(nDNA). These mutations disrupt cellular respiration and the production of ATP, resulting in the overproduction of damaging free radicals. Mitochondrial diseases were once thought to be rare, but links between mitochondrial defects and many diseases of aging have been discovered, making these diseases far more prevalent than previously thought. A cure is nonexistent, and treatments are often individualized or ineffective. Antioxidants, such as Coenzyme Q10, have the ability to neutralize free radicals, making them a logical choice as a dietary supplement for mitochondrial disease patients. In this experiment, the C. elegans mev-1 mutant was used as a model organism for human mitochondrial disease. MitoQ, a reengineered form of Coenzyme Q10 targeted to the mitochondria, was added as a supplement to the diet of mev-1 mutants. The groups of mev-1 mutants were observed and data was collected every 12 hours until their death to determine their approximate lifespan. Following experimentation and data collection, it was found that there was not a significant difference in between the lifespans of the control mev-1 mutants without MitoQ, and the experimental mev-1 mutants with the MitoQ added to their diet. It is necessary to repeat this experiment while collecting data in shorter time intervals than 12 hours in order to draw more accurate conclusions when completing future research. (more…)
By Laura Drepanos, IV Form
Carbon Dioxide vs. The Ocean: What I learned at the High School Marine Science Symposium
Are the ocean’s problems really my problems?
This was the only question going through my head as I pulled up to front circle two days before March break at 6:50 in the morning.
The short answer: yes.
When Ms. Lohwater announced at school meeting that there was an opportunity to go to the High School Marine Science Symposium (HSMSS) at Northeastern University, I immediately took it. I have always loved learning about the ocean and visiting the Wood’s Hole Oceanographic Institution since I was young. Missing a day of classes for this at the end of the academic window required an overwhelming amount of planning ahead: I had to take tests on my own time and finish all of my assignments. However, I left the HSMSS with many takeaways that made it all worth it.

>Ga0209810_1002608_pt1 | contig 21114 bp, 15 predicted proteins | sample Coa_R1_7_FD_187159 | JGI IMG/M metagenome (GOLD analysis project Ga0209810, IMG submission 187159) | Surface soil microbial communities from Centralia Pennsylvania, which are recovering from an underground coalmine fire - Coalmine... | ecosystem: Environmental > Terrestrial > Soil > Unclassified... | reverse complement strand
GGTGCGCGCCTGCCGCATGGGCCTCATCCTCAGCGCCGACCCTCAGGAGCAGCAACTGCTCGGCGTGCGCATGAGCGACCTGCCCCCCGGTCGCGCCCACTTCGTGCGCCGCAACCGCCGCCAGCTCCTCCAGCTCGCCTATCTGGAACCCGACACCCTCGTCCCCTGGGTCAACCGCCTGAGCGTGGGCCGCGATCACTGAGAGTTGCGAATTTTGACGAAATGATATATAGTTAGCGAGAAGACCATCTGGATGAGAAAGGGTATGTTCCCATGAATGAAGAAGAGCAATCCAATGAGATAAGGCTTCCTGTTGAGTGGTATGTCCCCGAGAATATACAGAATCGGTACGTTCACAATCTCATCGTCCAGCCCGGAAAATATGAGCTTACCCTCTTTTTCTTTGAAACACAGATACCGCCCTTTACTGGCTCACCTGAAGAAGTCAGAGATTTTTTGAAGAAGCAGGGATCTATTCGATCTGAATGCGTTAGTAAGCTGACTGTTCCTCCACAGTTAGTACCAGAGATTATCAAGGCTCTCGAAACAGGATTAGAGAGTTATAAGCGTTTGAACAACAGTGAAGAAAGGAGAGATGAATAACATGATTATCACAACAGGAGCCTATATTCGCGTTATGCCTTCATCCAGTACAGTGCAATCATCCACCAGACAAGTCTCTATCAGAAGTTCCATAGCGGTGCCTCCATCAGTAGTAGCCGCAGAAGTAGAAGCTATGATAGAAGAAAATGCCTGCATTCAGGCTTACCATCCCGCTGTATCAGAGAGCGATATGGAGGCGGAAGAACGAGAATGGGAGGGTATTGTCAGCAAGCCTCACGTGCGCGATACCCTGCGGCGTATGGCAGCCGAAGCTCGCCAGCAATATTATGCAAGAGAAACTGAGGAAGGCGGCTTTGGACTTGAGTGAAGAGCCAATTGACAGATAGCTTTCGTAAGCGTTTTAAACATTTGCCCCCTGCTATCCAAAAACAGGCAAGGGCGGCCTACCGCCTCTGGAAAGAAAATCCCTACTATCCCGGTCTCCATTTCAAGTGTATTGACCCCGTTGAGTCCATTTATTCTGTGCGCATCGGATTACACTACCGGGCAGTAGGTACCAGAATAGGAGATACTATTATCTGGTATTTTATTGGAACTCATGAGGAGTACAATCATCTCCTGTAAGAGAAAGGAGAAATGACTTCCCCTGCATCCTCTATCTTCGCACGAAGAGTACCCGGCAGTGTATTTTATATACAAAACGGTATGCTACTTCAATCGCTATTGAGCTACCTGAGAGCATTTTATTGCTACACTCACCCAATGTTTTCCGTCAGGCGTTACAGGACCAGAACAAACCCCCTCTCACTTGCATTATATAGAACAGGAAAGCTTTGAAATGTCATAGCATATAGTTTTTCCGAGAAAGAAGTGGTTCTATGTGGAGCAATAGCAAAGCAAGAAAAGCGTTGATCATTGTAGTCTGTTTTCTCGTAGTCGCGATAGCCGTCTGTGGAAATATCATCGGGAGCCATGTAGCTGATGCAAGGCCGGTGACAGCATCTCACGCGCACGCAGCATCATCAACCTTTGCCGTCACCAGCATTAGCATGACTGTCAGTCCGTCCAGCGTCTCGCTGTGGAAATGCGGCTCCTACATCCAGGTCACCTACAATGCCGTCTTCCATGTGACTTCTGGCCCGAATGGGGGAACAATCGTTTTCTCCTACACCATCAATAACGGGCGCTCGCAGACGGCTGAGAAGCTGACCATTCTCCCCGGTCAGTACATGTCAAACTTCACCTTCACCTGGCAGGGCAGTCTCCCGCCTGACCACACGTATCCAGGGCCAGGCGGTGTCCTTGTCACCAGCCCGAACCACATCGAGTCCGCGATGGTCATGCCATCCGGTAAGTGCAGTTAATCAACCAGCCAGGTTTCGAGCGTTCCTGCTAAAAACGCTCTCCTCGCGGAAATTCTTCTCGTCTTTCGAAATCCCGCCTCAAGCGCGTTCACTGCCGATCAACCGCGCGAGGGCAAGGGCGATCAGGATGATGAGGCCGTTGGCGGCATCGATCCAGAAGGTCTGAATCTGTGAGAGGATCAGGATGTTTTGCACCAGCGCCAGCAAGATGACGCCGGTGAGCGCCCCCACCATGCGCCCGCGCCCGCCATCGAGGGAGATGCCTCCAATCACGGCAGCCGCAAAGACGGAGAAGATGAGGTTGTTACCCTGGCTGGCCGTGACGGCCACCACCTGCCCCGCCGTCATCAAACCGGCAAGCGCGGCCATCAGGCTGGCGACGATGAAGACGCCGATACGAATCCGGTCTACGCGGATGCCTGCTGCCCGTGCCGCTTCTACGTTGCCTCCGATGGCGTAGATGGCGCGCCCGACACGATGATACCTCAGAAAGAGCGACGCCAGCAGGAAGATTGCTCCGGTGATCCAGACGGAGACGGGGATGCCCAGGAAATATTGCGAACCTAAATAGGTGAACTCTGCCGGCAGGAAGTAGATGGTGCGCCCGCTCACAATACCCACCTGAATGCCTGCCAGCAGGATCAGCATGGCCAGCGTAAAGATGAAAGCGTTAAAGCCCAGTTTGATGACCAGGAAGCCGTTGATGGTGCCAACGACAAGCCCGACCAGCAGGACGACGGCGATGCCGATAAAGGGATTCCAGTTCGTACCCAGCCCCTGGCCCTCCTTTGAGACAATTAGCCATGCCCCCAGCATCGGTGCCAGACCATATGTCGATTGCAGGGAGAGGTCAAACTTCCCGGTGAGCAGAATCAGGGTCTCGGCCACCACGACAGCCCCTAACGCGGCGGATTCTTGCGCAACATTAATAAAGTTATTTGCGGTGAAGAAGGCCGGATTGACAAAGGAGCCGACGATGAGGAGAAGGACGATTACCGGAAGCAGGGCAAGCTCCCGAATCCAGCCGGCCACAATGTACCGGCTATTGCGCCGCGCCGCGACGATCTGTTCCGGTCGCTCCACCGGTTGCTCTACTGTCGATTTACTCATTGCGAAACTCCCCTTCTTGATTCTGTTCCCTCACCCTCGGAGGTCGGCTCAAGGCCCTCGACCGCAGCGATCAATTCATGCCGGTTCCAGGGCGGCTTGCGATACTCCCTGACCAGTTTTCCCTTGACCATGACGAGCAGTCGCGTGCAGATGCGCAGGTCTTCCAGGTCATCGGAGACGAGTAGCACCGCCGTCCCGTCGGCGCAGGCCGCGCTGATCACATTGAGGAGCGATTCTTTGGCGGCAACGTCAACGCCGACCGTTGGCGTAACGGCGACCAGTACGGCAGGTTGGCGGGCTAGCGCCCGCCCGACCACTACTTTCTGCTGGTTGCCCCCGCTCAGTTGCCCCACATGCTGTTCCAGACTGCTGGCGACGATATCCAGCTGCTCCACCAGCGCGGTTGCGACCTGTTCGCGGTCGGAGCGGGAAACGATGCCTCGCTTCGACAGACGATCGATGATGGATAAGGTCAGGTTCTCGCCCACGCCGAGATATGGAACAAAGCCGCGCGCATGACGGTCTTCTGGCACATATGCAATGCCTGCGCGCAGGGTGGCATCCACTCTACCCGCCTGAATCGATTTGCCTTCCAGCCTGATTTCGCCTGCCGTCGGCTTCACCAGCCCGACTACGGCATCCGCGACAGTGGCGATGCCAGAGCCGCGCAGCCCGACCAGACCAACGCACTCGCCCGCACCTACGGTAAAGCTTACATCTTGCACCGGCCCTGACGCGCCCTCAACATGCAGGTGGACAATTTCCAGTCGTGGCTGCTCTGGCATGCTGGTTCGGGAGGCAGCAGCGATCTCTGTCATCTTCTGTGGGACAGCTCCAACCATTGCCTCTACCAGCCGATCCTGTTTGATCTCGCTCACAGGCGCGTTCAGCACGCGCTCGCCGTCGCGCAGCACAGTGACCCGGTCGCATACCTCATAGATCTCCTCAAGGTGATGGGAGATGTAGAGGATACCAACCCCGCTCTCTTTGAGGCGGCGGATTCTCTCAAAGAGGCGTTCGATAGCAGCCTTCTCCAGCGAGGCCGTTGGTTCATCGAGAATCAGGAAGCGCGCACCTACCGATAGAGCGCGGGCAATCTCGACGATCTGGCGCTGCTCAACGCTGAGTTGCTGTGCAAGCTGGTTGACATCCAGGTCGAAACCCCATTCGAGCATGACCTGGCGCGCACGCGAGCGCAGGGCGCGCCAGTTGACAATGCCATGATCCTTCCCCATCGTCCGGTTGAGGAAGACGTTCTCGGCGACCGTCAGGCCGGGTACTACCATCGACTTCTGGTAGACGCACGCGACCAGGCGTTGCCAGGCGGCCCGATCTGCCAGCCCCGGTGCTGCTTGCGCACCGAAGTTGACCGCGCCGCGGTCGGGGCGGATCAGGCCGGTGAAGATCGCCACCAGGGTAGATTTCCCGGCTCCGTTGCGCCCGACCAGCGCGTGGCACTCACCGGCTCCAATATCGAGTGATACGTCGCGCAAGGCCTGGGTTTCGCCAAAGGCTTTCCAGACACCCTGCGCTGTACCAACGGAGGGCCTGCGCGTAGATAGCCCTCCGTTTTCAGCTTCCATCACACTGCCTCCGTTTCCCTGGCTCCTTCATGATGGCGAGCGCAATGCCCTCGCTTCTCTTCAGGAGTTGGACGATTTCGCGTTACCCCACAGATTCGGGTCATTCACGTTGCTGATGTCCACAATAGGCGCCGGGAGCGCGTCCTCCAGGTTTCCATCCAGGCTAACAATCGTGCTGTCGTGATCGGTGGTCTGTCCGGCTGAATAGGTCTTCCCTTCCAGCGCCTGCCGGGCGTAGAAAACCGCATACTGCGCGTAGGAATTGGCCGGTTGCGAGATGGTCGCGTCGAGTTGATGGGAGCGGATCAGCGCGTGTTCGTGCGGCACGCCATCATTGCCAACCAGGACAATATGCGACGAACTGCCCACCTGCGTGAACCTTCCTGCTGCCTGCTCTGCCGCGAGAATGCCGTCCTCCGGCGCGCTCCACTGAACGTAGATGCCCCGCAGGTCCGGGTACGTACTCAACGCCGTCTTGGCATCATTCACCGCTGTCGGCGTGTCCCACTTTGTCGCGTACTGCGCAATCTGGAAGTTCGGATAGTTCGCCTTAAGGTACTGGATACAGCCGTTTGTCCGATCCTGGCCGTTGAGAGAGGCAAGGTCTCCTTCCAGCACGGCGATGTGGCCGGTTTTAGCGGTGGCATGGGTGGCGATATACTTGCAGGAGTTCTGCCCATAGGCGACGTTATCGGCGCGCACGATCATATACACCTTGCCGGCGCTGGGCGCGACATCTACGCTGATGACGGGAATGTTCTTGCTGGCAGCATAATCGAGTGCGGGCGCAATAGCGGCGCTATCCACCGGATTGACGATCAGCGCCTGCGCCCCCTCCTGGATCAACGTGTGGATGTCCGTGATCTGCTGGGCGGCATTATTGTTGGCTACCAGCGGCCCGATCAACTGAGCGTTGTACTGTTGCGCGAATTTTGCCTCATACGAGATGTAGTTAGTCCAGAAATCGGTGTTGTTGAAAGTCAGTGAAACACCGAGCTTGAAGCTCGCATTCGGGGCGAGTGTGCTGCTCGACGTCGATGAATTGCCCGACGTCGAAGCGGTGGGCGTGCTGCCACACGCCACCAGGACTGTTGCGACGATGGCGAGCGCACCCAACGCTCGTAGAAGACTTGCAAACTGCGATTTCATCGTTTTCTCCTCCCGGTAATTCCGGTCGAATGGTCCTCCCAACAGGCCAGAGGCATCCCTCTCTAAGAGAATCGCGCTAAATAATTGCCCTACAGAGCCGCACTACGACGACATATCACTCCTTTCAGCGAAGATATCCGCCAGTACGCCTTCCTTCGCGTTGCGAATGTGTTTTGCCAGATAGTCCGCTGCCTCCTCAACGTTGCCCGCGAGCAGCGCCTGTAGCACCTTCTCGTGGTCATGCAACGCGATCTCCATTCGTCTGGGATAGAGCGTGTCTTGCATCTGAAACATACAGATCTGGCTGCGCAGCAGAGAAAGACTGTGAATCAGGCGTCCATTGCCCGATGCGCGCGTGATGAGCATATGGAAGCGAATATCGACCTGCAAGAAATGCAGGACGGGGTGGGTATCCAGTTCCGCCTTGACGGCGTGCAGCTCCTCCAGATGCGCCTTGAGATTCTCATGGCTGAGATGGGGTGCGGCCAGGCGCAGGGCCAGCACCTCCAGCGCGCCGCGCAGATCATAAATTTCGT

My first takeaway: Sea Acidification is very real. (more…)
By Lulu Eastman, V Form
Fake News & Google: A Vessel in the Sea of Verity and Deceit
In our Digital Age, Google has become a vital tool to the global population, with over a billion people worldwide relying on the search engine as their guide to the human library known as the internet. Google not only nurtures the insatiable curiosity and hunger for knowledge innate to mankind, but also easily provides the masses with unreliable and false information, resulting in an age where anyone can easily be deceived online. (more…)
By Jenny Deveaux and Samantha Sarafin, VI Form
Peripheral Nervous System Deficits and Social Behavior in Drosophila FMR1 Mutants
Fragile X syndrome is a genetic disorder caused by a trinucleotide repeat mutation in the FMR1 gene, occurring in one in 4,000 males and one in 8,000 females. The syndrome is characterized by a variety of social, learning, and cognitive deficits specific to each patient. The pathways surrounding the expression of the fragile X phenotype are largely unknown, and there is no current treatment for the disorder. Numerous studies have been conducted to investigate the role of the central nervous system in developmental disorders such as Fragile X Syndrome; however, there is a lack of studies focusing on the role of the peripheral nervous system. In our study, we developed a line of Drosophila melanogaster, using the GAL4-UAS system, that expresses the dFMR1 mutation only in the olfactory sensory neurons, a vital part of the Drosophila’s peripheral nervous system. We conducted aggression and courtship assays to test the social behavior of the peripheral dFMR1 mutants. We compared these behavioral results with the results of control wild-type flies and with Drosophila that have the dFMR1 mutation in their entire anatomy. Our preliminary results suggest that both aggression and courtship should be further researched, as it was found that specific characteristics of each social behavior were impaired in some way. The most noteworthy data that was collected was significantly lower courtship index in the experimental line and a complete lack of dominance of the experimental line in the aggression assay. Because the Drosophila that were genetically crossed using the GAL4-UAS system had the dFMR1 gene silenced in their olfactory sensory neurons, the flies had an abnormality in their ability to detect pheromones, which studies show are the basis of Drosophila social interaction and behavior. (more…)